Who shouldn’t take it
The sheet came with these warnings of situations when you shouldn’t take them:
- If you’ve ever had an allergy to hops, valerian or passionflower, or any of the other ingredients listed above.
- If you suffer from depression.
- If you’re under 12 years old.
- You shouldn’t drive or operate heavy machinery.
- You shouldn’t mix them with alcohol.
- You should talk to your doctor if you’re taking any other medications, especially beta blockers or any that can make you drowsy.
- You should talk to your doctor before taking them if you’re pregnant or breastfeeding.
Possible side effects of Herbal Nytol
The information sheet advised speaking to your doctor if you experience any of these side effects:
- Stomach cramps.
- Palpitations or feeling faint.
- Nausea and vomiting.
- Fever and headaches.
- Gastroenteritis or diarrhea.
As with any medication, if you notice any symptoms after taking them it’s wise to stop taking them and contact a medical professional.
Nytol Herbal One-A-Night information
This version only contains one active ingredient, valerian 385 mg, and came with fewer warnings.
Similar precautions are advised in terms of when not to take it:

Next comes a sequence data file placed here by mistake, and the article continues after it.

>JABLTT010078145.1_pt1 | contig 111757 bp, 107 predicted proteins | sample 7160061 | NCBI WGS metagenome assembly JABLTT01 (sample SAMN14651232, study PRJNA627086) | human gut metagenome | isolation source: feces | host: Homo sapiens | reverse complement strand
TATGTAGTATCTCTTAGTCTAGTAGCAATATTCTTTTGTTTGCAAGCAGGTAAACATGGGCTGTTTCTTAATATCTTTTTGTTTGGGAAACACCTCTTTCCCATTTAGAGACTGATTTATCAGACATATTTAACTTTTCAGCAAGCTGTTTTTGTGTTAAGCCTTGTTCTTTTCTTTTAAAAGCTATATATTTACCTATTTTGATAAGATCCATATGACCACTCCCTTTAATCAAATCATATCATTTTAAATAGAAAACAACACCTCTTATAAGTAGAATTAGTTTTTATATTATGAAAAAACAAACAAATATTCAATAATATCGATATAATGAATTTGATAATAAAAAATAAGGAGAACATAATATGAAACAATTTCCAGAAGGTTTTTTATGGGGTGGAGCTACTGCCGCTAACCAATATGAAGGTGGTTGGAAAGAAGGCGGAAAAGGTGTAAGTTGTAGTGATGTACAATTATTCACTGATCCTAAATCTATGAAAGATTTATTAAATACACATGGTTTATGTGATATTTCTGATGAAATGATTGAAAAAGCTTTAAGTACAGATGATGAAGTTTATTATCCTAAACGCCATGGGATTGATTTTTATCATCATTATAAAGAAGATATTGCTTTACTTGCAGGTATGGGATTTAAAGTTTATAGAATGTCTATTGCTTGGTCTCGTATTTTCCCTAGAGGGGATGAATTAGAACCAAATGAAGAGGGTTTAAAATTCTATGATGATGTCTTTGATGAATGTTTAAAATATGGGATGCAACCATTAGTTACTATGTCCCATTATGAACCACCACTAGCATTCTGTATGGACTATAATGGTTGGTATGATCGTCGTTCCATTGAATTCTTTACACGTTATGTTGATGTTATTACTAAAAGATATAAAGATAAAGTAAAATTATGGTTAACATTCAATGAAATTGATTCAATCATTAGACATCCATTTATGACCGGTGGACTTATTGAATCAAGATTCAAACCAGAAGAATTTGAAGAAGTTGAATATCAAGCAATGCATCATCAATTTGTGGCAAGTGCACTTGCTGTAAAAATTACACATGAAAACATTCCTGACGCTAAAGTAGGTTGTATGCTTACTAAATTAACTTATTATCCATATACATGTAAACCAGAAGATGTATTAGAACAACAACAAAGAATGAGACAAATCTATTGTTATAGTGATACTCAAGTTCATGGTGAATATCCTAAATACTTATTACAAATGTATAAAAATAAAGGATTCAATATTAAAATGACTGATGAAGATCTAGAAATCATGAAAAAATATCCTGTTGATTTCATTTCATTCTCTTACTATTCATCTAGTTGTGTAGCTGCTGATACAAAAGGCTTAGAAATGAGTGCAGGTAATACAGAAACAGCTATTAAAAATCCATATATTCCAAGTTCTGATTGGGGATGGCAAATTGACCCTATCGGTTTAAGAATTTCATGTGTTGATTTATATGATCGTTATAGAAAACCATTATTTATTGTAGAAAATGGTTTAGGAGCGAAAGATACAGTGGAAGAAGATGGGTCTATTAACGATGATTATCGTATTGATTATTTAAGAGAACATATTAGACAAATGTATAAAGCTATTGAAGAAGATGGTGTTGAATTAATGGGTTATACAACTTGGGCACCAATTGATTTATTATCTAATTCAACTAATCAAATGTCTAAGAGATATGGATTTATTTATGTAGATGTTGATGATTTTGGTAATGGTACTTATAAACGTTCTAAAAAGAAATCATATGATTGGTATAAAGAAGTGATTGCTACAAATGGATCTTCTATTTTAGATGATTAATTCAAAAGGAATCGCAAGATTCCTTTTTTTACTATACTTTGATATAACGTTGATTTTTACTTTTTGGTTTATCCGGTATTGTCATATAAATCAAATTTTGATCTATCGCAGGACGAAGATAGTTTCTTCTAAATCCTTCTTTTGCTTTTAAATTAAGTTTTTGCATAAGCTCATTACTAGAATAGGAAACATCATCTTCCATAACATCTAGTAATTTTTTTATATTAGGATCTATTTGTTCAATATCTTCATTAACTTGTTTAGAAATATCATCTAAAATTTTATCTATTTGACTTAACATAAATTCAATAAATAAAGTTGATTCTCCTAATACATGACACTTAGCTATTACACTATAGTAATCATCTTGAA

- Pregnant or breastfeeding women.
- If you’re allergic to the ingredients.
- Don’t drive or operate machinery.
- Don’t drink excessive amounts of alcohol.
- Consult your doctor if you take any other medication or sleep aids.
The possible side effects listed are:
- Abdominal cramps.
What others say about it
On the US Amazon site, Nytol Herbal has a rating of 4 out of 5 at the time of writing, with over 3600 customer ratings. On the UK Amazon site, it currently has a score of 4 out of 5, with over 4000 ratings in total.
For an over the counter sleep aid sold online, 4 out of 5 stars is a relatively high score (assuming you can trust the ratings). And it does mean that there are a large number of people who felt it didn’t help much.
Many readers have left comments since I first wrote this review, which has been helpful to read. Interestingly, some people find Nytol doesn’t work at all, whereas others have had a very positive experience.
So really, my feeling is that there’s just no way to predict how well it will work for you until you try it – if you decide to of course.
Have you tried Nytol Herbal or One-A-Night? Did you find it helped you sleep better?
Feel free to share your thoughts or experiences in the comments below.